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Gjallarhorn - Rimfaxe  CD (album) cover

RIMFAXE

Gjallarhorn

 

Prog Folk

3.05 | 4 ratings

From Progarchives.com, the ultimate progressive rock music website

Neu!mann
Prog Reviewer
3 stars The fourth and last album from the dynamic Scandinavian roots music ensemble improved on its predecessor ("Grimborg", 2002), but fatally trapped the band in a pitfall of their own making. Progressive Rock aficionados know the story all too well, how the challenges of coping with sudden acclaim prompted several line-up changes, which in turn undermined the band's unique chemistry, and so on...

New percussionist Peter Berndalen introduced a conventional drum kit to a rhythm section previously known for its eclectic ethnicity. And that distinctive didgeridoo/slideridoo, as much a key to the Gjallarhorn sound as Jenny Wilhelms's striking voice, was excised entirely, replaced by newcomer Göran Månsson and his sub-contrabass recorder, a modern instrument lacking the same, compelling pagan buzz of the ancient Australian 'drone pipe'.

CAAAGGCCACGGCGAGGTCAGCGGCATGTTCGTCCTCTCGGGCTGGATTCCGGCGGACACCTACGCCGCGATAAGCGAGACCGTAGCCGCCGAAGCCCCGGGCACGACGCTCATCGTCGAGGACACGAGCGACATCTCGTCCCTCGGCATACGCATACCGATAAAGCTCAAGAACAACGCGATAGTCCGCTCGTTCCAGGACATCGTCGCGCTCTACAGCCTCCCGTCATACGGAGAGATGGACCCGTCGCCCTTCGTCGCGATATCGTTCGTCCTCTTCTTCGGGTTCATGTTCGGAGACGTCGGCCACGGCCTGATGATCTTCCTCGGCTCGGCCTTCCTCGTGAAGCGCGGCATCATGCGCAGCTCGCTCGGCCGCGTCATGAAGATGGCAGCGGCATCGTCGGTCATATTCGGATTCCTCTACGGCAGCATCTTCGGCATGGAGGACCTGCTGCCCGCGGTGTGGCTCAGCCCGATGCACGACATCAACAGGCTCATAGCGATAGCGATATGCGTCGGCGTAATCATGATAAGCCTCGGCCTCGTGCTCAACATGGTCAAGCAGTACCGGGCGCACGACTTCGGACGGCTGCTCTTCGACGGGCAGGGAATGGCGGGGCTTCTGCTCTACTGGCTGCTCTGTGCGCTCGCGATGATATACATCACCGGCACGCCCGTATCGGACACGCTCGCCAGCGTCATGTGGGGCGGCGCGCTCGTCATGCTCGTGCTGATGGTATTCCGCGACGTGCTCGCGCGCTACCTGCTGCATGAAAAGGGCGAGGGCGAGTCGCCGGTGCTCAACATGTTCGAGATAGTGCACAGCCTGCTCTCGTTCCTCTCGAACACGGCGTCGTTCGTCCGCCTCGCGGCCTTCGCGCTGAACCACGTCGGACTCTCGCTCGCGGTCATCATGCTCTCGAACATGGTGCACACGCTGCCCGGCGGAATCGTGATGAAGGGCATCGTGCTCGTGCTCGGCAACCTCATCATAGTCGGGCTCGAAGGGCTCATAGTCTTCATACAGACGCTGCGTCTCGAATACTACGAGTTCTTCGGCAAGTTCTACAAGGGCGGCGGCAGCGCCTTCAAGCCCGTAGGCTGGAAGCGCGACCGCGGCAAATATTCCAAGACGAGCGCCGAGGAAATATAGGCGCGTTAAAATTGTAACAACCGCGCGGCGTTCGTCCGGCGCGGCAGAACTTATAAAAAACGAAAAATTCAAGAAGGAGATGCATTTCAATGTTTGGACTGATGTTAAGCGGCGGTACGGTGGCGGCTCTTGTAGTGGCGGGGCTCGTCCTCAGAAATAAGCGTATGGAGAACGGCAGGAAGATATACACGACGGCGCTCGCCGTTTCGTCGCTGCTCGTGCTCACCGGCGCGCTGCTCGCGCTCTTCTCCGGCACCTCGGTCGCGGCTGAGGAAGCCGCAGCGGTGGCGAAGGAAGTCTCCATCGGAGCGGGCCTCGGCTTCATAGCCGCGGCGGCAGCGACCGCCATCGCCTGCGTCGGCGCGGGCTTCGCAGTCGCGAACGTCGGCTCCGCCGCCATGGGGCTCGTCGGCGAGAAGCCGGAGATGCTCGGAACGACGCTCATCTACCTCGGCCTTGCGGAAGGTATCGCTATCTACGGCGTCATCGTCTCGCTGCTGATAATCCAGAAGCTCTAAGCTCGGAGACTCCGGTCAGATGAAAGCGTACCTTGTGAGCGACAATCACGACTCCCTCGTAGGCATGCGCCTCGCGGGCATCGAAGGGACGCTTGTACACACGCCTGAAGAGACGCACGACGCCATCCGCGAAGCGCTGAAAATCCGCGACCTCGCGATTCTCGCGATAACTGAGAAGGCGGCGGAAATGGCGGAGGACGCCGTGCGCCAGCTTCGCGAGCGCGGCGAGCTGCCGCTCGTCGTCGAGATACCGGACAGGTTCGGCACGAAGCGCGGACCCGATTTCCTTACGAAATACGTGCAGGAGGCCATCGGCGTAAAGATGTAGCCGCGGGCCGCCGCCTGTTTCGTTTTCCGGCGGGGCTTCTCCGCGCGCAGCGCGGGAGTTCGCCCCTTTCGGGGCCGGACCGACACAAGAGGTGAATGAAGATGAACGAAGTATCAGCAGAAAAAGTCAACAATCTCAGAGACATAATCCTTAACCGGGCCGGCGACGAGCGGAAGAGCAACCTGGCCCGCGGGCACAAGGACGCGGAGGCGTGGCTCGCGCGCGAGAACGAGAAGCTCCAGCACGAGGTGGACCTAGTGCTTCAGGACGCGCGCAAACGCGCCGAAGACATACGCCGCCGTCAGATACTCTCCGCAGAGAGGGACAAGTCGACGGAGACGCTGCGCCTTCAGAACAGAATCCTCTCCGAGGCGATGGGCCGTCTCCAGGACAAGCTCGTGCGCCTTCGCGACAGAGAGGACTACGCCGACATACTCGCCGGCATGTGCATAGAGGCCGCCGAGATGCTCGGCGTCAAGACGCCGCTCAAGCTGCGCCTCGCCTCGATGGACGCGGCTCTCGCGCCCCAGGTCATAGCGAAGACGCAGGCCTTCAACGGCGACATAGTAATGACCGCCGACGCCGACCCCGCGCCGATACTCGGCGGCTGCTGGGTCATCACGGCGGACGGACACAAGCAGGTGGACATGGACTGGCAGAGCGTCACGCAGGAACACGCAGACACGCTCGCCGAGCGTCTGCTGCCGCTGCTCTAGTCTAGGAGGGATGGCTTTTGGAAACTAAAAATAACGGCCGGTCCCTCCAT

But the group truly crossed an aesthetic Rubicon by allowing the new album to be mixed (in the United States) by Bruce Swedien, multiple Grammy winner and producer to superstars, in what had to be a calculated bid for a wider slice of the World Music Pie. The finished product is easy on the ears, but the slick new sound upset the delicate equilibrium between traditional music and contemporary recording that made their first albums so timeless.

The music itself at least shows more vitality than on the moribund "Grimborg", and was performed with admirable professionalism, albeit tainted by a nagging sense of commercial detachment. A happy exception is the song "Blacken", like the album itself named after another fabulous horse from Nordic mythology, and exhibiting all the deep Scandinavian passion and mystery missing elsewhere on the disc.

Listening to the album on its own terms can still be a pleasant experience. But the decision to elevate material ambition over the music was a mistake, and the genuine spiritual energy of early Gjallarhorn is missed. Think Global, Act Local, should have stayed the band's mantra, instead of the other way round.

Neu!mann | 3/5 |

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